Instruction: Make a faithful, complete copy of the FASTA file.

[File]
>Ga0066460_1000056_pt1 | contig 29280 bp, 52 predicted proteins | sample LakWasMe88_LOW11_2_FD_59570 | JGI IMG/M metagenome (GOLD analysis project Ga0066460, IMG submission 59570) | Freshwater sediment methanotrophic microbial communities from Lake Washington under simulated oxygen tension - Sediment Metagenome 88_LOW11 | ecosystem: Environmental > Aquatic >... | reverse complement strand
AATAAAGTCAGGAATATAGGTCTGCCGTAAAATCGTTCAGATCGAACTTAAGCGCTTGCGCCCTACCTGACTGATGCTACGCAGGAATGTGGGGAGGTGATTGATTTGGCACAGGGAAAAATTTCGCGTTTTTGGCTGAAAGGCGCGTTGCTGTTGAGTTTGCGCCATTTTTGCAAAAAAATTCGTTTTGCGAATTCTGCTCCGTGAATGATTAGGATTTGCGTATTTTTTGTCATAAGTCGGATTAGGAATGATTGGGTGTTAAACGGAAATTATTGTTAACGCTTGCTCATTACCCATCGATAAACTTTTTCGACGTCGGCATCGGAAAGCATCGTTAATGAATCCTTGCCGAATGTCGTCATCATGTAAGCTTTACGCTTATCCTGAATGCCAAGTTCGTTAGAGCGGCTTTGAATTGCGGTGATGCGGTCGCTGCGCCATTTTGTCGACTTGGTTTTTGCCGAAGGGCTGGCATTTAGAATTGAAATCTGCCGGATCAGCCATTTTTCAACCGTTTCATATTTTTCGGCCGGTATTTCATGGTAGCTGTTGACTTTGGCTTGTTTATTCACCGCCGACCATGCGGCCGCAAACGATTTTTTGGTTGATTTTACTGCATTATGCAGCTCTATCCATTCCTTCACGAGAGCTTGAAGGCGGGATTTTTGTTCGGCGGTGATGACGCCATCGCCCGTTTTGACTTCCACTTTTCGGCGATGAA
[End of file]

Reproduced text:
>Ga0066460_1000056_pt1 | contig 29280 bp, 52 predicted proteins | sample LakWasMe88_LOW11_2_FD_59570 | JGI IMG/M metagenome (GOLD analysis project Ga0066460, IMG submission 59570) | Freshwater sediment methanotrophic microbial communities from Lake Washington under simulated oxygen tension - Sediment Metagenome 88_LOW11 | ecosystem: Environmental > Aquatic >... | reverse complement strand
AATAAAGTCAGGAATATAGGTCTGCCGTAAAATCGTTCAGATCGAACTTAAGCGCTTGCGCCCTACCTGACTGATGCTACGCAGGAATGTGGGGAGGTGATTGATTTGGCACAGGGAAAAATTTCGCGTTTTTGGCTGAAAGGCGCGTTGCTGTTGAGTTTGCGCCATTTTTGCAAAAAAATTCGTTTTGCGAATTCTGCTCCGTGAATGATTAGGATTTGCGTATTTTTTGTCATAAGTCGGATTAGGAATGATTGGGTGTTAAACGGAAATTATTGTTAACGCTTGCTCATTACCCATCGATAAACTTTTTCGACGTCGGCATCGGAAAGCATCGTTAATGAATCCTTGCCGAATGTCGTCATCATGTAAGCTTTACGCTTATCCTGAATGCCAAGTTCGTTAGAGCGGCTTTGAATTGCGGTGATGCGGTCGCTGCGCCATTTTGTCGACTTGGTTTTTGCCGAAGGGCTGGCATTTAGAATTGAAATCTGCCGGATCAGCCATTTTTCAACCGTTTCATATTTTTCGGCCGGTATTTCATGGTAGCTGTTGACTTTGGCTTGTTTATTCACCGCCGACCATGCGGCCGCAAACGATTTTTTGGTTGATTTTACTGCATTATGCAGCTCTATCCATTCCTTCACGAGAGCTTGAAGGCGGGATTTTTGTTCGGCGGTGATGACGCCATCGCCCGTTTTGACTTCCACTTTTCGGCGATGAA